Take care of your body with quality food and quality rest, optimise your lifestyle to your needs and find your ideal balance in life, take care of your mind and emotional state, and support your spirit and soul with a sense of joy, passion and purpose.
[P.S I asked my network on LinkedIn how they prevent burnout in climate action - read their answers and add your own here.]
What would you like everyone to know about burnout?
Jani: You might see burnout as a curse, something that happened to you, but in reality burnout is something that happened for you. It's an opportunity to build a new, better you and come out of it stronger.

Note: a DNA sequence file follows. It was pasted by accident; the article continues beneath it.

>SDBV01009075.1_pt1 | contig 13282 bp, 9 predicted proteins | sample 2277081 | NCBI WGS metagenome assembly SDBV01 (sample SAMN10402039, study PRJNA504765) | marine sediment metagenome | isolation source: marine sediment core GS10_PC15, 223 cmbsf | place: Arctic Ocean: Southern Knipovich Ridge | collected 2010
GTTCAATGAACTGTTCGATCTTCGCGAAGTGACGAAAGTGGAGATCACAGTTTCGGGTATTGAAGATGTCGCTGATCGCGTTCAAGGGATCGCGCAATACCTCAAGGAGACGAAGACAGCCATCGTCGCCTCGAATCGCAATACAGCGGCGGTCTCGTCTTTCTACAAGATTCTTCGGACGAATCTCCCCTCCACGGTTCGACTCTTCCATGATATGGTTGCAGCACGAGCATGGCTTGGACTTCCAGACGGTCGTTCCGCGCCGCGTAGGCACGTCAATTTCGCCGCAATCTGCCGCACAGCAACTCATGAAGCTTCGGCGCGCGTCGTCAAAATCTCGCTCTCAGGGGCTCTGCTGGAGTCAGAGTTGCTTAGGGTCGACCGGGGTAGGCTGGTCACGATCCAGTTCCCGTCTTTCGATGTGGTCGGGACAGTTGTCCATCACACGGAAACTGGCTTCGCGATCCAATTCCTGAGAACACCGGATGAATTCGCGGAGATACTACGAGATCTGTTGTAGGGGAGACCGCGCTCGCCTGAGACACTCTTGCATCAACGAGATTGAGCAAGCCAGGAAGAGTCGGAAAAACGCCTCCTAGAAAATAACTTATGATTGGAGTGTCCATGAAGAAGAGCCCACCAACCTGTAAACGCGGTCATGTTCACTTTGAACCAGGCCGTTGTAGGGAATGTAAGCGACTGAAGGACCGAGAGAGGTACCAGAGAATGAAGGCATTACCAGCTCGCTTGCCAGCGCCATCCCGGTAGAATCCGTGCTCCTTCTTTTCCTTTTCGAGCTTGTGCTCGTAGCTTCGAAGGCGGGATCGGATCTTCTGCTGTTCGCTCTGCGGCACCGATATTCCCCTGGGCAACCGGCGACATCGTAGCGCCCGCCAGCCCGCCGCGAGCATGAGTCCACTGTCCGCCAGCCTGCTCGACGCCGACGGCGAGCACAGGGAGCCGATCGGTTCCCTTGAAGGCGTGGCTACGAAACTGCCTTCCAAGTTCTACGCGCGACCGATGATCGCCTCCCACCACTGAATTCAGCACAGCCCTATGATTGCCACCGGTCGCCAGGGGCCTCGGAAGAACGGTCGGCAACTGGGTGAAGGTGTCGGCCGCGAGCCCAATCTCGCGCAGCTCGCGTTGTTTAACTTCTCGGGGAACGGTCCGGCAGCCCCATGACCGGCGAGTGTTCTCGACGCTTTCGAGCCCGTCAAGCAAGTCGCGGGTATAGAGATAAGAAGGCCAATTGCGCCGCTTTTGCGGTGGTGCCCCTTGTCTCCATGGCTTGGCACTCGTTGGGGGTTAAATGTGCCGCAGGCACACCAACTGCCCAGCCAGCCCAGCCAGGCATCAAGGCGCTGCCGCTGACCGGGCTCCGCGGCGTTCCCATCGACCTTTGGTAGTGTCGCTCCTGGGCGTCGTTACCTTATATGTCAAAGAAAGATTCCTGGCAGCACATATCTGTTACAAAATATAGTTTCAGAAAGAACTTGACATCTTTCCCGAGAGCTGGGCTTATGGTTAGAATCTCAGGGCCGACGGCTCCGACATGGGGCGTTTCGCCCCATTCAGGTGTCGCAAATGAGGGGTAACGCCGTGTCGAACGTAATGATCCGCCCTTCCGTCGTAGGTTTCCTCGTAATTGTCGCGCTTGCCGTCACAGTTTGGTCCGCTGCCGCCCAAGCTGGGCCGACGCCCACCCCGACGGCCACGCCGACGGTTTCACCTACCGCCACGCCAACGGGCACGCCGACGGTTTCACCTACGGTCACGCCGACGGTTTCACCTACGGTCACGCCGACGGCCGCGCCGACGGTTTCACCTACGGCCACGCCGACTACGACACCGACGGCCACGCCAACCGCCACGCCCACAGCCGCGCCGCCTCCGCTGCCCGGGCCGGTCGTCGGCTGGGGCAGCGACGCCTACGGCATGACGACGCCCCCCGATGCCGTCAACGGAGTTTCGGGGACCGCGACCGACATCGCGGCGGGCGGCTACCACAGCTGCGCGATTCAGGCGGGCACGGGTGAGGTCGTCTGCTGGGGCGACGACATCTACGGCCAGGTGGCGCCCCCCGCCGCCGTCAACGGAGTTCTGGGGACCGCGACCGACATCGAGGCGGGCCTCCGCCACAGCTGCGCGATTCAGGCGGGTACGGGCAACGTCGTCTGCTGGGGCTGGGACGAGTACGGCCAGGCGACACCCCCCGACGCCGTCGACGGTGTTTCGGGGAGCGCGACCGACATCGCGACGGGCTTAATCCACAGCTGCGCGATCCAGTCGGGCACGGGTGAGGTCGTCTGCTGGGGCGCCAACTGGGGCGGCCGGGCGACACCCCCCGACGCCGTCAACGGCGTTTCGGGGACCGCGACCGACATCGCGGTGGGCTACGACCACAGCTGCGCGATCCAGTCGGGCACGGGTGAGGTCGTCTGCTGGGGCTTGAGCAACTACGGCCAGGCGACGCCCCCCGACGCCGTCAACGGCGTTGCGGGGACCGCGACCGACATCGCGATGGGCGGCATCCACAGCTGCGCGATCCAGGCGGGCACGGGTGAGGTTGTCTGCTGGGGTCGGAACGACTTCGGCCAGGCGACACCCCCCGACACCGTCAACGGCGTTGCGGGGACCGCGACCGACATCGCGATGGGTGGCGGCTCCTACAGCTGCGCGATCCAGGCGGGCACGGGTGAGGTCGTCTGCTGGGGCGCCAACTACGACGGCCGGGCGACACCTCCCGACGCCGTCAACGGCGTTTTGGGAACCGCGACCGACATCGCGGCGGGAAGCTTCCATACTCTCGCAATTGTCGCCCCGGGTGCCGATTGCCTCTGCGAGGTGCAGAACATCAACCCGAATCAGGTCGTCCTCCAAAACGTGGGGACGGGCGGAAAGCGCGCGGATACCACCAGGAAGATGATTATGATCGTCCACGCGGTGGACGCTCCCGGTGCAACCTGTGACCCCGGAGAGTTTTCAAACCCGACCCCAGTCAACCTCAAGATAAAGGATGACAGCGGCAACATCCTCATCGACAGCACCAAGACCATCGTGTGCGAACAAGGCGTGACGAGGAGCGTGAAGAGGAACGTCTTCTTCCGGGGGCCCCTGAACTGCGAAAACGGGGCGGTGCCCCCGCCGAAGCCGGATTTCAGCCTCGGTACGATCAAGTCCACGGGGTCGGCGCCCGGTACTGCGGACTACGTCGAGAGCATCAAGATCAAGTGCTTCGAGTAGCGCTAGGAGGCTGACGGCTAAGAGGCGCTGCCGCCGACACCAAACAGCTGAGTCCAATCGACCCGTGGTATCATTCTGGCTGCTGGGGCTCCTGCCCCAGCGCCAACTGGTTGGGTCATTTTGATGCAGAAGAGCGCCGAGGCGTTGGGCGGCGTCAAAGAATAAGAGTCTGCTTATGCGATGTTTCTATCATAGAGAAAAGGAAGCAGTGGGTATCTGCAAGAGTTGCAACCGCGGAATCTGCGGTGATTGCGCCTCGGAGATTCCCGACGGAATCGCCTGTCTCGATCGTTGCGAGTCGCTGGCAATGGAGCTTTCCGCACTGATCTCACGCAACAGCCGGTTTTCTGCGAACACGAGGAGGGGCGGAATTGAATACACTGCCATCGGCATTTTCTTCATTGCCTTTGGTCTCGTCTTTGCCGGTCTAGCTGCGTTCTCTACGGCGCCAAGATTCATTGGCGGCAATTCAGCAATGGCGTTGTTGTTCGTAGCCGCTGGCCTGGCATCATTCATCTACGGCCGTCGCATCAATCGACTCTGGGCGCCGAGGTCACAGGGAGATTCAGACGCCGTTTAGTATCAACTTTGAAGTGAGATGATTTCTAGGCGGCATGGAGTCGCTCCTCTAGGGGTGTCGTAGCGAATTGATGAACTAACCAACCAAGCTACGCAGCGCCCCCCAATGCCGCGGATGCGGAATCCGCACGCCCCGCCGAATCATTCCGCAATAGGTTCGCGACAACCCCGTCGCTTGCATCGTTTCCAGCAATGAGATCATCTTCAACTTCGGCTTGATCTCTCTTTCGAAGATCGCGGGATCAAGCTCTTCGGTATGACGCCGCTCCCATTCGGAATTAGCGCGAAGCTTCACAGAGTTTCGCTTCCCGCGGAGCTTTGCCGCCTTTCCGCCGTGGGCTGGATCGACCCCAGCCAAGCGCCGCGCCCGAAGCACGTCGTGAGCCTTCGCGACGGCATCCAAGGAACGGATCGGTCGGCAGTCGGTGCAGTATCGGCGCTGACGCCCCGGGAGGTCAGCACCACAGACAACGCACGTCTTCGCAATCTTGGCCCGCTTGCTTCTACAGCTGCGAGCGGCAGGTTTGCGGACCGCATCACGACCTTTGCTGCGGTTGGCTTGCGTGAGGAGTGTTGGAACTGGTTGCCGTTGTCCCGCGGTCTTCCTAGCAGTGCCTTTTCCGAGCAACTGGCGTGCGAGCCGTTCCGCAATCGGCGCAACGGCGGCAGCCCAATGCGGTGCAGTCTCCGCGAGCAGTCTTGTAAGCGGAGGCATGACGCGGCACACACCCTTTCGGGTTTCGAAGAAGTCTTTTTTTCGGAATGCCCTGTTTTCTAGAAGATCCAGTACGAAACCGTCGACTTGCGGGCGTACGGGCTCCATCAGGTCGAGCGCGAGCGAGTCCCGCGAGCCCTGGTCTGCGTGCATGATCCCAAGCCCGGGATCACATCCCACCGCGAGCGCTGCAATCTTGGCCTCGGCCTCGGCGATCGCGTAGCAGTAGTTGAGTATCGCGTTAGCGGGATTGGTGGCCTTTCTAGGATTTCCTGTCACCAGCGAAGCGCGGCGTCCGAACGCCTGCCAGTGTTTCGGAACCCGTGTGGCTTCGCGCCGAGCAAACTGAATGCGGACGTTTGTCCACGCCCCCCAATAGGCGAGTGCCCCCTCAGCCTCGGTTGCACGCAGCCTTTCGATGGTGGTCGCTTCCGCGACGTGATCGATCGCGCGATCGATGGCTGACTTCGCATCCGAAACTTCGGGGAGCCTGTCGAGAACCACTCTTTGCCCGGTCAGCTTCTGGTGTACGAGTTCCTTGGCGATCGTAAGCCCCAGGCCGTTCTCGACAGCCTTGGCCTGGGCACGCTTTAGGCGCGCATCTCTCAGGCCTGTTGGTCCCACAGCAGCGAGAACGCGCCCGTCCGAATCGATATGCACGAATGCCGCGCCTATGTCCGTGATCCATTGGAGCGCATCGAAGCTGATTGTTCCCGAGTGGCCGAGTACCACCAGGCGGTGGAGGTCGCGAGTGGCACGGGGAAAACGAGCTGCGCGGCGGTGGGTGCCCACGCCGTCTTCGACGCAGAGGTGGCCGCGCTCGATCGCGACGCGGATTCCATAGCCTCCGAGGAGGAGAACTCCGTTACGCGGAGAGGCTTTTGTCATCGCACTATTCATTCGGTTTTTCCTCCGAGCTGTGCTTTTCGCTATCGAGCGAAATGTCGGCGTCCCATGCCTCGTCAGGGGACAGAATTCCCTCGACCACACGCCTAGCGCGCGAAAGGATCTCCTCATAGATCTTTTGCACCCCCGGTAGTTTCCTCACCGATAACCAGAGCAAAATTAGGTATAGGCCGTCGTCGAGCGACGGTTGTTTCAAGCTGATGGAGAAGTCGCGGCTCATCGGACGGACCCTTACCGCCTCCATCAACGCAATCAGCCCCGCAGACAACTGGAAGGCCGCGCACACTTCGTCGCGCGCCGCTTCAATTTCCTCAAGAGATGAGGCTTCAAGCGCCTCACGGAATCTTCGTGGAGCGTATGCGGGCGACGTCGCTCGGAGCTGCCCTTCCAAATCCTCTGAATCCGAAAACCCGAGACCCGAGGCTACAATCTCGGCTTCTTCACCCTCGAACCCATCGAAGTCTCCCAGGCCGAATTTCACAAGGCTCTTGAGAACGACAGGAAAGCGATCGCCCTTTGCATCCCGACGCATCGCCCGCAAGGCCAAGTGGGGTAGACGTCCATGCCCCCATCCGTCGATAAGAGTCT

So Now What Do I Do?
Enrol for this free online course on unpacking the science of happiness and fulfilment. Starts 30th March.
TRY SOMETHING NEW
Download this free planner to help you identify and integrate happiness into your day.
Tune into the Tech for Justice Unconference 2022 on the 30th March! Tickets are free with promo code GREENFIX.
Register free for the virtual International Cooperation Forum on 31st March-1st April for two days of panel discussions and events.
CHANGE THE SYSTEM
Calling students! Apply to be a Millennium Fellow for a semester-long program to scale up your social impact. Deadline 31st March.
Apply to be a Global Solver for this 8-month leadership training programme by the Melton Foundation. Deadline 31st March.
Register to take part in the Economic and Social Council Youth Forum to tell the UN how young people want to transform the world. Deadline 7th April.